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Oktoberfest in Munich, Germany, may be most beautiful at night when the rides and attractions light up. A ride on the Ferris Wheel is one of the best ways to view the fest.

Oktoberfest in Munich, Germany, may be most beautiful at night when the rides and attractions light up. A ride on the Ferris Wheel is one of the best ways to view the fest. (David Josar / S&S)

NAVAL STATION ROTA, Spain — The United States and Spain marked the 50th anniversary of their defense partnership Thursday with a formal military ceremony that reflected on its past and looked toward a predictably long future.

Adm. Gregory Johnson, commander of U.S. Naval Forces Europe, said the agreement helped the West win the Cold War and will go a long way in winning the global war on terrorism.

“Together we have done great things here,” Johnson told hundreds of U.S. and Spanish military personnel, their families and civilian base workers at the ceremony. “We will continue to do great things today and we will do so in the future.”

The Pact of Madrid signed by the two countries in 1953 led to the construction of this Spanish base and to the basing of U.S. troops at the naval station and at various other military installations in Spain. Last year, the countries extended the defense accord until the end of the decade and have since launched a $500 million project to modernize the aging support and logistical hub.

Adm. Jose Antonio Balbas Otal, commander of the Spanish Fleet, said the ongoing partnership would allow people from both countries to continue to learn more about each other.

“It is true the solid friendship we enjoy today has lived through hard periods, but the idea of undertaking new projects together has ensured that this friendship reflected in the agreement we commemorate today remains and increases day by day,” he said in his speech.

The ceremony was held at the base’s Parade Field, a patch of land adjacent to the galley, and included a thundering aircraft flyover and 15-gun salute.

The two Spanish and American admirals, along with Capt. John Orem, commander of U.S. Naval Activities Spain, and Spanish Vice Adm. Jose Enrique de Benito Dorronzoro, commander of Naval Station Rota, dedicated a plaque marking the anniversary.

The plaque rests on a tetrapod, a large, four-pronged piece of concrete used to create breakwaters. It is part of the naval station’s emblem.

In remembrance of those who died for their countries, a Spanish marine platoon fired a shot from a cannon and a U.S. Navy P-3 Orion and a pair of Spanish Harrier jets zoomed over the crowd.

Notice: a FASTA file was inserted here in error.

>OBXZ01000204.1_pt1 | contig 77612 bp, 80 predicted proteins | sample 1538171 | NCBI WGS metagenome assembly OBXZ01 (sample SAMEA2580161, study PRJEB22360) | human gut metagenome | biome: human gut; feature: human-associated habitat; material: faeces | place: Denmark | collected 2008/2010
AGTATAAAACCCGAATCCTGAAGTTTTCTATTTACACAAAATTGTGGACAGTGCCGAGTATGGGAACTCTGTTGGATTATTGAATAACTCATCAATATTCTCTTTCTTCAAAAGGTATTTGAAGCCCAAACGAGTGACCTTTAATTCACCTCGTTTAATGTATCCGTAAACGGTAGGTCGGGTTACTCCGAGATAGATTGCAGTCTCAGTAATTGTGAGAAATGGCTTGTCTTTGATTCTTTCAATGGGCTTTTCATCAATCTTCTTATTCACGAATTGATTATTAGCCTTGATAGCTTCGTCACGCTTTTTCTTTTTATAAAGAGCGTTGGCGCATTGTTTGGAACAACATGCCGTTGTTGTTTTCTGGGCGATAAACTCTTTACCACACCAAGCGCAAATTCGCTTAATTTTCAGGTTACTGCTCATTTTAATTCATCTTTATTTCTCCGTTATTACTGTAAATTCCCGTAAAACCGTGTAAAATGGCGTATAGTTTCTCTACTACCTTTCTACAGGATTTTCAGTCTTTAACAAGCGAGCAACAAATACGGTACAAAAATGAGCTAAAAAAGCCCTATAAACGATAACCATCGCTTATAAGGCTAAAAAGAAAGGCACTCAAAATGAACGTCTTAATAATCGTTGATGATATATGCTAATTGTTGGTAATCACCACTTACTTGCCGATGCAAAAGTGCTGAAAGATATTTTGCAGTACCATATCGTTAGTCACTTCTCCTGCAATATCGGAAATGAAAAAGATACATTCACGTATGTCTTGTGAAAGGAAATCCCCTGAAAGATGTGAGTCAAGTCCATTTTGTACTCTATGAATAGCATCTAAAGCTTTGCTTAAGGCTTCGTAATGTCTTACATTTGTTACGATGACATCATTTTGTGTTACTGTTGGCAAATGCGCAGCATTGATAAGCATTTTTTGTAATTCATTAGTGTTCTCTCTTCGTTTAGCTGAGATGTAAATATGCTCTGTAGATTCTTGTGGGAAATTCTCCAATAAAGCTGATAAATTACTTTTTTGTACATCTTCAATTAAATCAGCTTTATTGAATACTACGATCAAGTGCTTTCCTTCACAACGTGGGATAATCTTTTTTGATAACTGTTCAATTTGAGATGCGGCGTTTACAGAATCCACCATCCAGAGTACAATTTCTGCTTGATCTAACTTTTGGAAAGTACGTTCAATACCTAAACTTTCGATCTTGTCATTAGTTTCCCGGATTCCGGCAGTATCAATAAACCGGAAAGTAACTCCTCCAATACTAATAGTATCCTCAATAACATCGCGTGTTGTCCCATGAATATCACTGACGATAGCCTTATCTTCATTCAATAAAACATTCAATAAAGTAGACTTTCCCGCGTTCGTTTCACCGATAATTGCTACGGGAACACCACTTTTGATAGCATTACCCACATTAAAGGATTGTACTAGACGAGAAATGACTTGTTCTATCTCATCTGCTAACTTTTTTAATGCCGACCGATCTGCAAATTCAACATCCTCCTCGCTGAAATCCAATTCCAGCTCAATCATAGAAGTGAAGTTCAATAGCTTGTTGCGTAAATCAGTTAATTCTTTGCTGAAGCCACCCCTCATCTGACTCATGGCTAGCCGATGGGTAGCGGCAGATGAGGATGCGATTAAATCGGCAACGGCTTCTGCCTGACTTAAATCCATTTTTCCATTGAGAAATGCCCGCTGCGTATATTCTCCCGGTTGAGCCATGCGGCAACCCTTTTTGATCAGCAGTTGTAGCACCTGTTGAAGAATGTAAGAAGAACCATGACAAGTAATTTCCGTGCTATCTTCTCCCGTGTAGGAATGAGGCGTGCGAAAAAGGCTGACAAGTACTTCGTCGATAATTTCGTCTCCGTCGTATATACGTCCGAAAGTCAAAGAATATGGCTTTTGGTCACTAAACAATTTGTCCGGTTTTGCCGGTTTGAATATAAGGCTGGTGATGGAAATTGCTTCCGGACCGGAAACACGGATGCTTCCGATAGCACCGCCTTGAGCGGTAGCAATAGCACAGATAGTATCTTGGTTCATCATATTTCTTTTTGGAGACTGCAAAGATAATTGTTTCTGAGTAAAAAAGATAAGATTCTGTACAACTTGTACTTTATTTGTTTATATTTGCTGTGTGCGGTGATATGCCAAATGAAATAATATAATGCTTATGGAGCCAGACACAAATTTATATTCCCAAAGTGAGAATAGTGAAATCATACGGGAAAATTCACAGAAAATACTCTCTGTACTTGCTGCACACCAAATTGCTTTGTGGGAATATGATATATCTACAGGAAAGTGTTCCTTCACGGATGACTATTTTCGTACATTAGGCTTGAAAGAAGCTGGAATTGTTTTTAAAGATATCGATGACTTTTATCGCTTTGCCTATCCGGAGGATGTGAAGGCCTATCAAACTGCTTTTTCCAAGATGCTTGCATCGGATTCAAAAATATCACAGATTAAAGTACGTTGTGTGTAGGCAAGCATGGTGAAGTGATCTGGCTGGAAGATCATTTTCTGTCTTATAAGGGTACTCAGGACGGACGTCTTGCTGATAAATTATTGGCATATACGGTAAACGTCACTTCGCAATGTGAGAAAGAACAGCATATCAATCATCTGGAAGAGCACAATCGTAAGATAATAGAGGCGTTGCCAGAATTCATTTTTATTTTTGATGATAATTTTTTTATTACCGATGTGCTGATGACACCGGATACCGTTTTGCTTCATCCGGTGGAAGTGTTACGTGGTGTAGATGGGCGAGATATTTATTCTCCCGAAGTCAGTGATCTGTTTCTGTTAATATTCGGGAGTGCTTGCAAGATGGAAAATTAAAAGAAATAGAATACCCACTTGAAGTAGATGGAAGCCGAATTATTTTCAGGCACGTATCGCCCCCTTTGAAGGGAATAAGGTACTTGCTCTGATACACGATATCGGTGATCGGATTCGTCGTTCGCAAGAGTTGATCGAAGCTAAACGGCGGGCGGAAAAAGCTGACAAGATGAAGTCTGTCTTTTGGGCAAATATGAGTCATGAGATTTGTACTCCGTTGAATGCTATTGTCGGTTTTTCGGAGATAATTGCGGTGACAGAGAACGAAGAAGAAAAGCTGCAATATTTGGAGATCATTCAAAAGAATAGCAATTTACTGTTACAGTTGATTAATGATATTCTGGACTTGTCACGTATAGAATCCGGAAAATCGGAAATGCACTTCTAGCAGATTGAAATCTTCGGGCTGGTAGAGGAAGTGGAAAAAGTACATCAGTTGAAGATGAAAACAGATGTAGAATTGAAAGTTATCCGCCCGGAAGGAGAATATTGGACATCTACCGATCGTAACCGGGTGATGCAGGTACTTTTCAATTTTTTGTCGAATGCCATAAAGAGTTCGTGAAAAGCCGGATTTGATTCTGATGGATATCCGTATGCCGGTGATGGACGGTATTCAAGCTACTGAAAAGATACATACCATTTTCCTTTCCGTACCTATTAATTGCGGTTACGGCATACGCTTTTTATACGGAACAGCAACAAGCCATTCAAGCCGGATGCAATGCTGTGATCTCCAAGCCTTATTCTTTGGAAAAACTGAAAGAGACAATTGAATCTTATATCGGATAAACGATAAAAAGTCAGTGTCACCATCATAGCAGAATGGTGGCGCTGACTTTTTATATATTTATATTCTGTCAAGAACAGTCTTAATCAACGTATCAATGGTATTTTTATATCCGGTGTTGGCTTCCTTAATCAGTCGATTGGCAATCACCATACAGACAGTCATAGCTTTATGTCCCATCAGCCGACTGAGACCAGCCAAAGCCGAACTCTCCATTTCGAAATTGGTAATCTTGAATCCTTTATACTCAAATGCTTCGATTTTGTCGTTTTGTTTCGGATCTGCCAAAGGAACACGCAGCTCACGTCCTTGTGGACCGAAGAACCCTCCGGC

Carlos Nuanes, the U.S. Navy’s assistant security officer for the naval station in 1959, said he never thought he would witness the 50th anniversary of the agreement. He has lived in Rota for 40 years and has seen a lot of changes at the base. When the installation hosted U.S. submarines, it had twice the people it has now.

“This place was packed during the sub days,” Nuanes said.

While the defense agreement gave the United States a strategic launch pad for warships and planes, it also helped end a period of isolation for Spain. After World War II, the international community regarded Spain as having a fascist regime sympathetic to the Nazis.

President Eisenhower, however, formed a commission in 1951 to look at strengthening ties between the two countries. A series of meetings led to the creation of the naval station. The base officially opened April 14, 1958.

While Johnson praised the base for its contribution to providing “freedom over dictatorships and democracy over communism,” Spanish dictator Francisco Franco was central to the signing of the defense agreement.

According to a 50th anniversary commemorative magazine, Franco stood atop the roof of the city’s historic castle to see where the base would be built.

Soon after, Spain and the United States built the base on what was farmland, and the U.S. military presence in Spain grew rapidly. In 1988, there were 12,000 U.S. troops stationed at four major bases in Spain and several smaller installations scattered throughout the country, according to the U.S. Library of Congress.

Today, the Pentagon has forces in Rota, north of Cadiz, and at Morón Air Base, southeast of Seville. More than 3,000 active-duty military personnel are stationed at the bases, and between 6,000 and 8,000 Americans live in the region.

Thursday’s ceremony opened what will be a two-day anniversary celebration.

On Friday, the base is having a huge bash at Port Park with Spanish and American food and entertainment. Rock band Collective Soul will headline the free event, which begins at 6 p.m.


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